When Alan Adler invented the Aeropress coffee maker in 2005, he had never imagined it would breed a cult-like following.

After all, he had only ever wanted to make a single cup of coffee that not only tasted delicious, but was also easy to brew. But given just-how-delicious the resulting coffee from the Aeropress is, it's not too hard to understand why there is such a growing fascination with this simple coffee maker.

My History with the Aeropress

I first discovered the Aeropress when browsing coffee making equipment on Amazon. Frankly, I was looking for a new brewer to review and this one had already garnered thousands of positive reviews. Yes, thousands.

Even more shocking than the fact that this coffee maker had come from Aerobie (you know, those weird rubber frisbees you may or may not have played with in the 90s) was the low price point.

At just $25 I knew I could afford to give this coffee maker a shot. I remember how excited I was when it finally came in the mail.

It lived up to the hype

I initially used it according to the manufacturer's instructions. I brewed the water at 175˚ F, put two scoops of coffee in, and stirred for 10 seconds after filling up the water to the appropriate line. I pressed it, and I drank it.

Delicious.

And then, I got snobby

Over the course of owning the Aeropress I heard from a lot of so-called experts that there were certain ways to use it.

For one, it was blasphemous to use 175˚F water. If the SCAA says 195˚-205˚ is the right way to brew, it must be right?

Secondly, using the Aeropress right-side up does not yield superior coffee. However, if you use it upside-down (inverted) you'll get an other-worldly cup of Joe.

Third, “let it bloom!” Then, pour the rest of the coffee and let it bloom some more.

I think it was at this point I let some others try my Aeropress creations. Suffice to say, they were not impressed.

“It tastes like gasoline,” my girlfriend would say. “That one,” my sister would say in a blind taste test while pointing to the cup I poured with a Hario V60.

My Aeropress creations simply were not the best. In fact, they may have been the worst. And here I was still fooling myself into thinking I was making great coffee with it.

Listening to Alan Adler at Coffee Con SF changed everything

Alan Adler with Original AeroPress Sketch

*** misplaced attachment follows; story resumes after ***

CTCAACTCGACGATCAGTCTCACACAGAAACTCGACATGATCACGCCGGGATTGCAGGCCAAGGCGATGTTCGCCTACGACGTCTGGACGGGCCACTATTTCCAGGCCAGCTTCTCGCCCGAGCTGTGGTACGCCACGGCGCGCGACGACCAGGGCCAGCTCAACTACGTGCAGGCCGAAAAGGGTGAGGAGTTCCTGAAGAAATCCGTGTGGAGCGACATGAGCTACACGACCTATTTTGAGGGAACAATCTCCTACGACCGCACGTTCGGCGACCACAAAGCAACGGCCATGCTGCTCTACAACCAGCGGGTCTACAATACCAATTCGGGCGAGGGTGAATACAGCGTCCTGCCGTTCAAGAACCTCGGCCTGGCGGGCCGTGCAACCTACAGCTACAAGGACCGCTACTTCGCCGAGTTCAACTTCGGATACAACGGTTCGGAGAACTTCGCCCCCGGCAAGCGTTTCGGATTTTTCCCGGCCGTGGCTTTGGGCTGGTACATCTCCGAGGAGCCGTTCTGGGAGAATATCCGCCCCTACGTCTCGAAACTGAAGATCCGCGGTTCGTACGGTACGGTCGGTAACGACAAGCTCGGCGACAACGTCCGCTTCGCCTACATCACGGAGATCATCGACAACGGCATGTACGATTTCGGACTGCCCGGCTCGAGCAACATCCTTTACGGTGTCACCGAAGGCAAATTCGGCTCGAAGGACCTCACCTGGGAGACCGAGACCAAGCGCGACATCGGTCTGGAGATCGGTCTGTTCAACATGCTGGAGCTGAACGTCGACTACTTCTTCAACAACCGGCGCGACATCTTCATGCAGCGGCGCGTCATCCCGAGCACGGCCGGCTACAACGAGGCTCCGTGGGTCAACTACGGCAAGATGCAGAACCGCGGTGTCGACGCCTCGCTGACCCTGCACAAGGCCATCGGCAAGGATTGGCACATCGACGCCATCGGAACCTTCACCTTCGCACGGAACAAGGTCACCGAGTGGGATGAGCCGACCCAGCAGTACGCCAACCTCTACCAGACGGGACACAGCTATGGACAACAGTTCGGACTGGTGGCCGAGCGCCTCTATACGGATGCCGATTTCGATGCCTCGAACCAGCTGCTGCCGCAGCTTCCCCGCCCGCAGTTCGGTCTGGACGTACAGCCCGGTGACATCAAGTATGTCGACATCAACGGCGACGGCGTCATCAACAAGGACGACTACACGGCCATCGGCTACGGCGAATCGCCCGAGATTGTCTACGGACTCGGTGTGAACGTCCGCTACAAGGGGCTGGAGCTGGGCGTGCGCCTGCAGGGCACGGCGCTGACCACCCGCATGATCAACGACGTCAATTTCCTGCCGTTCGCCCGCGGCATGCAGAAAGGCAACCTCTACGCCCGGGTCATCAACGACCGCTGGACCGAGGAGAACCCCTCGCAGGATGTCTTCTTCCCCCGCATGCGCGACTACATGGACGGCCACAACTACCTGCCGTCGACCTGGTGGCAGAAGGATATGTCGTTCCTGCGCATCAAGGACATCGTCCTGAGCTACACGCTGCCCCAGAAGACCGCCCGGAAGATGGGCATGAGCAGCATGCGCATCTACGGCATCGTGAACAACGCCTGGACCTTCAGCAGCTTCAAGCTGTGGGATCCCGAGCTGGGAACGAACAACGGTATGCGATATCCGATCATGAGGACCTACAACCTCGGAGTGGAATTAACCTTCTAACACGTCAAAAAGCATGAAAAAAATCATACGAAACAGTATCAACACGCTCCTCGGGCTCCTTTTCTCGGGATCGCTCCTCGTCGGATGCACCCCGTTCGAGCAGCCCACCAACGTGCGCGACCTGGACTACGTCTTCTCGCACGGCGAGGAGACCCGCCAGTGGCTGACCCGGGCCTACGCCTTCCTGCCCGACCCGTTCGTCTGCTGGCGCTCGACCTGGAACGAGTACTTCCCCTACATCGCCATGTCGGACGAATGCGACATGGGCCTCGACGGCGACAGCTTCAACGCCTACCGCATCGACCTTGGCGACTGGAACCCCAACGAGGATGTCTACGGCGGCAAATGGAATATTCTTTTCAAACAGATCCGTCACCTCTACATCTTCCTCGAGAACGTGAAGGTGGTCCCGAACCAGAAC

The first time I ever brewed with the Aeropress, I followed the out-of-the-box instructions. I remember liking the result too.

Well, this is effectively the exact same way Alan Adler brews his Aeropress coffee.

 

The steps Alan Adler takes to brew his Aeropress coffee

AeroPress Brewing Instructions

  1. Put 1 or 2 scoops of fine ground coffee into chamber – fine drip or espresso grind
    If you were using a coarse grind like a French Press, cut it out! Just kidding of course. But I'd still start with finely ground coffee before experimenting with coarser grounds.
  2. Shake chamber to level coffee. Pretty standard advice here. Necessary for even saturation with the water
  3. For espresso strength concentrate, add water to the number on the chamber equal to the number of scoops you added. For American coffee, add water to the 2. I gotta say, this is pretty confusing. Wouldn't that be the same thing assuming we put 2 scoops of coffee in the chamber? Oh well, I'd just pour to the number that equals what you added in scoops of coffee. You could also experiment with filling the water to the top of the chamber, or topping off your final cup with hot water. Do whatever you think yields the best result. Just know that Alan Adler pours to the number that corresponds with the number of scoops of coffee he added.
  4. Stir 10 seconds Many coffee “experts”  will do things like pre-saturation and steeping the coffee for a minute. Mr. Adler however, believes this defeats the entire purpose of the Aeropress. The less time the coffee spends in contact with the hot water, the better.
  5. Press firmly, but gently Using a crossed arms method, you can achieve roughly the 15 lbs of pressure that he claims is needed for an effective press.
  6. Add some hot water if you need something that isn't as strong as the resulting concentrate Totally optional. I personally never do this because I think it's good as is.
  7. Finally, and perhaps most contentiously, brew at 175˚F for medium to dark roasts, 185˚F for lighter roasts Many coffee snobs (including me) cry that this is faux pas, but according to Mr. Adler, when conducting blind taste tests comparing 185˚ to 175˚, 19 of 20 tasters preferred the 175˚ version. While I have some issues with the methodology for coming up with these results, it is what it is. Test for yourself. If you prefer higher temperatures, go for it.

Oh, and if you were wondering about the inverted method

Mr. Adler was adamant that this was the way you shouldn't be using the Aeropress. Going back to the longer saturation time, he is convinced that inverted Aeropress' result in more bitter coffee.

The most interesting story he told to support this theory was when he referred to the World Aeropress Competitions held around the world (yes, they DO exist).

He said that any barista/competitor who had used the inverted method never won a tier of the competition. And in case you were wondering, all the judging was done blindly.

Here's a video of one of these Aeropress competitions:

So re-think your Aeropress brew

If you like the way your Aeropress coffee tastes as it is, go ahead and stick to it. But keep in mind that this is how the inventor himself makes his coffee with the Aeropress, so you might want to give it a try to see if it improves things for you.

Please share your experiences by leaving a comment below.